Use Cases for Elementary Business Processes

Which of these is a valid use case?

  Negotiate a Supplier Contract

  Handle Returns

  Log In


·       What is a useful level to express use cases for application requirements analysis?


Guideline: The EBP Use Case

For requirements analysis for a computer application, focus on use cases at the level of elementary business processes (EBPs).


·       EBP - term from the business process engineering field

·       Defined as:

A task performed by one person in one place at one time, in response to a business event, which adds measurable business value and leaves the data in a consistent state

e.g., Approve Credit or Price Order [original source lost].

·       It's not a single small step like "delete a line item" or "print the document."

·       It is the main success scenario - five or ten steps.

·       It doesn't take days and multiple sessions, like "negotiate a supplier contract;" it is a task done during a single session.

·       It comes to a resolution in which the system and data are in a stable and consistent state.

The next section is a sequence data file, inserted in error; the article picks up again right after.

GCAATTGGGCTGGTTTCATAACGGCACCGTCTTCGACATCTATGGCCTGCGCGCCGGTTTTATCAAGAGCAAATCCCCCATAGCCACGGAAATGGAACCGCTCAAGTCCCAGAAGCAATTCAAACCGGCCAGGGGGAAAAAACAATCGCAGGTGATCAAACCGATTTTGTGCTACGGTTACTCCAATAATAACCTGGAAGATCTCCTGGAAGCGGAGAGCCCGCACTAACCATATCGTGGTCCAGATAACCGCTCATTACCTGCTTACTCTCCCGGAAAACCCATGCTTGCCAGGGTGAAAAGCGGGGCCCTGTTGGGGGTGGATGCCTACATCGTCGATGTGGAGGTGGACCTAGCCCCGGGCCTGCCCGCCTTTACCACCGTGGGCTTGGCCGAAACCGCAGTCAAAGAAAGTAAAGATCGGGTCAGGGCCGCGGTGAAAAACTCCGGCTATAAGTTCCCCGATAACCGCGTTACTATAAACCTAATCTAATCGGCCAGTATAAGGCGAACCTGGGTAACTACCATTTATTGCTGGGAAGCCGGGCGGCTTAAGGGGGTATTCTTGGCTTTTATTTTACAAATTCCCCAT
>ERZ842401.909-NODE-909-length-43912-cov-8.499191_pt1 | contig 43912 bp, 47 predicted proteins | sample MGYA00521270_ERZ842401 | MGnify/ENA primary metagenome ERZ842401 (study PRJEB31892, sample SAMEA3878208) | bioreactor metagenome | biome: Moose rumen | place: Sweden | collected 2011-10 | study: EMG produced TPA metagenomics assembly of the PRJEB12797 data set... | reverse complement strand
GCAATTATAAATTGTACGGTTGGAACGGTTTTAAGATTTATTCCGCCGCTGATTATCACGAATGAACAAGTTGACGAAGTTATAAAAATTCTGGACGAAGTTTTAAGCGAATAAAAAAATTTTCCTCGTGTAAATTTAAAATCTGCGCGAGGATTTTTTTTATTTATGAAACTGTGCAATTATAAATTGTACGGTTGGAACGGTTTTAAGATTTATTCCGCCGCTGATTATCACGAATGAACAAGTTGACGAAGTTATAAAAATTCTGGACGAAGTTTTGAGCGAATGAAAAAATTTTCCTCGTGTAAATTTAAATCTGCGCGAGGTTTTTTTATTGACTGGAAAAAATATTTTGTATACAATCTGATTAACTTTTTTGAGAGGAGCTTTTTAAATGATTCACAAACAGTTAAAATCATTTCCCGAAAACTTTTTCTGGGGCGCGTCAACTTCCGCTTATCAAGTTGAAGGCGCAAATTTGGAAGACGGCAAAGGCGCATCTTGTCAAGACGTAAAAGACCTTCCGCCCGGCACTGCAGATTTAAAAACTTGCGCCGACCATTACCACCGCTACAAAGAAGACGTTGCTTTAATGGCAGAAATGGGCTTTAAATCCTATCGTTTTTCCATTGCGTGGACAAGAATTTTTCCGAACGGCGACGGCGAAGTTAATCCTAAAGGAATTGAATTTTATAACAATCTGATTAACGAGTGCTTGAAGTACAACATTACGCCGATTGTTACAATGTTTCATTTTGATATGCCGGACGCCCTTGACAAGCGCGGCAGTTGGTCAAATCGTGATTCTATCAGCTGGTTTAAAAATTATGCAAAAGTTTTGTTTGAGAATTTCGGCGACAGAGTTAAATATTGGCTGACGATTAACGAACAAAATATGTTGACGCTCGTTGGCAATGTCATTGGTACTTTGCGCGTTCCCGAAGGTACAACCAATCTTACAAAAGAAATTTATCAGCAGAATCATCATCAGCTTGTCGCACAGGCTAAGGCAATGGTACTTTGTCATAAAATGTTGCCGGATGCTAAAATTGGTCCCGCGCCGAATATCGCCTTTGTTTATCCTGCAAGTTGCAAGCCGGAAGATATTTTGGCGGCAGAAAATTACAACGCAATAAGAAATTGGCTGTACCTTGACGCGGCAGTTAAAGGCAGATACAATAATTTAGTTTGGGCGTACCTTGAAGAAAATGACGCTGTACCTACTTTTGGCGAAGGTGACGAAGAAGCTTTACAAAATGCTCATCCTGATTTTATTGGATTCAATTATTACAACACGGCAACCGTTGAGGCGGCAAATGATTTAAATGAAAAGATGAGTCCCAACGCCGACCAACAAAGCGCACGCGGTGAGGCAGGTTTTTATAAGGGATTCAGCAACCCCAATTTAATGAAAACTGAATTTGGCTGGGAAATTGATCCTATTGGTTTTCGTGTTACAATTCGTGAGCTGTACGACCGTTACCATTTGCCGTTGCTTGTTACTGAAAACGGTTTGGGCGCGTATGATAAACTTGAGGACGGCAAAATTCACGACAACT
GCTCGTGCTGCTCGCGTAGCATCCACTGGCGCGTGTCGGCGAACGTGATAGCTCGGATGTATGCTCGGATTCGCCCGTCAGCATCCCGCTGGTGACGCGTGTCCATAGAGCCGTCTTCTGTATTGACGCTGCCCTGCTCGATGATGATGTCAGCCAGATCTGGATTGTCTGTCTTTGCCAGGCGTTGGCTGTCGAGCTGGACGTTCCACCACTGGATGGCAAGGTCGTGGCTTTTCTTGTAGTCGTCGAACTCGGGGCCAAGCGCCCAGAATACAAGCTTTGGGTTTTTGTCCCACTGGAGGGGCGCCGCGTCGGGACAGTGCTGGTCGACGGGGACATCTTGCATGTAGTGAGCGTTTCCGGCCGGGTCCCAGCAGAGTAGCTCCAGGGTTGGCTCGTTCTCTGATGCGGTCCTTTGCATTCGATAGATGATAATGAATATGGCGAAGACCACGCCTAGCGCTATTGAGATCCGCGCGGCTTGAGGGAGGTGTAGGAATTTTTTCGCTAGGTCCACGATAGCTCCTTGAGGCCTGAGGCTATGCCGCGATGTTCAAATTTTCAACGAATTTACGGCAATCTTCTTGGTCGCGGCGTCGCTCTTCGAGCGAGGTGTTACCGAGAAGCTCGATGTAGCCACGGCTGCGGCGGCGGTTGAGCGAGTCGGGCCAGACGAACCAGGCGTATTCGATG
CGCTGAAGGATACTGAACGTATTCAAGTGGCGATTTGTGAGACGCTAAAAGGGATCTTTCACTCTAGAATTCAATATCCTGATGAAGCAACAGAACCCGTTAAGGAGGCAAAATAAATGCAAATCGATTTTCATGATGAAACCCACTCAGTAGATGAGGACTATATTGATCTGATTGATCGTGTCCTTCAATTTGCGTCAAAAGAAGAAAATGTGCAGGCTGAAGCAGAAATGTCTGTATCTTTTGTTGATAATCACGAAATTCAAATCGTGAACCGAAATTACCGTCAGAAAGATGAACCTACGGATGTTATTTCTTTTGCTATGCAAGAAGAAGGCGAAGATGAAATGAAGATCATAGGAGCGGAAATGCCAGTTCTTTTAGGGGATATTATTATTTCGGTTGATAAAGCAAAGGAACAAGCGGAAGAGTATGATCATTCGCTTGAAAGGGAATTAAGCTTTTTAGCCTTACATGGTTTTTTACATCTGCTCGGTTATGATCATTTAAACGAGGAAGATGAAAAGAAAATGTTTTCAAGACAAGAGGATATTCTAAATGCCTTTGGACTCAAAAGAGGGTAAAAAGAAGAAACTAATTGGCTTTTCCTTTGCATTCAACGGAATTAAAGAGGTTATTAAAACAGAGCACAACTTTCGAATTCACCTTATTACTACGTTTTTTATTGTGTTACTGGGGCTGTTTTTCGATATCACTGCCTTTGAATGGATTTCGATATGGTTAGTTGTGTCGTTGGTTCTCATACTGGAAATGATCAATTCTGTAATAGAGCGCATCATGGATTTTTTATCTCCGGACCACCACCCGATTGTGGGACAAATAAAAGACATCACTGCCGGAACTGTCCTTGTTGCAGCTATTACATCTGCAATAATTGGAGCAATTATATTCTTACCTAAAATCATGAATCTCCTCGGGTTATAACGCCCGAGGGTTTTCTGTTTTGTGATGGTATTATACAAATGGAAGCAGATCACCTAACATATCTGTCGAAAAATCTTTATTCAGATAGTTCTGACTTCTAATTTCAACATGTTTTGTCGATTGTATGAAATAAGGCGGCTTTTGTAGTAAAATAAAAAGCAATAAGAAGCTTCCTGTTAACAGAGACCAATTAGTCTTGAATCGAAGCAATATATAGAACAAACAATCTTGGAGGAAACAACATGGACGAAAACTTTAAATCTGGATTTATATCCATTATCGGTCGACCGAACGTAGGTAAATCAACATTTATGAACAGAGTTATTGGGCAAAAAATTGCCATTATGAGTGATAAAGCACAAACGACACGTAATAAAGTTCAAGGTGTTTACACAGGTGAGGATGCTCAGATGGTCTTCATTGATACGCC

Reasonable Violations of the EBP Guideline

·       Useful to create separate "sub" use cases representing subtasks or steps within a base use case.

·       Do this to find the dominant level of use cases in requirements analysis for an application

e.g. a subtask or extension such as "paying by credit" may be repeated in several base use cases.


·       Separate this into its own use case (that does not satisfy the EBP guideline) and link it to several base use cases, to avoid duplication of the text.


Use Cases and Goals

·       Actors have goals (or needs) and use applications to help satisfy them.

·       An EBP-level use case is called a user goal-level user case, to emphasize that it serves to fulfill a goal of a user of the system, or the primary actor.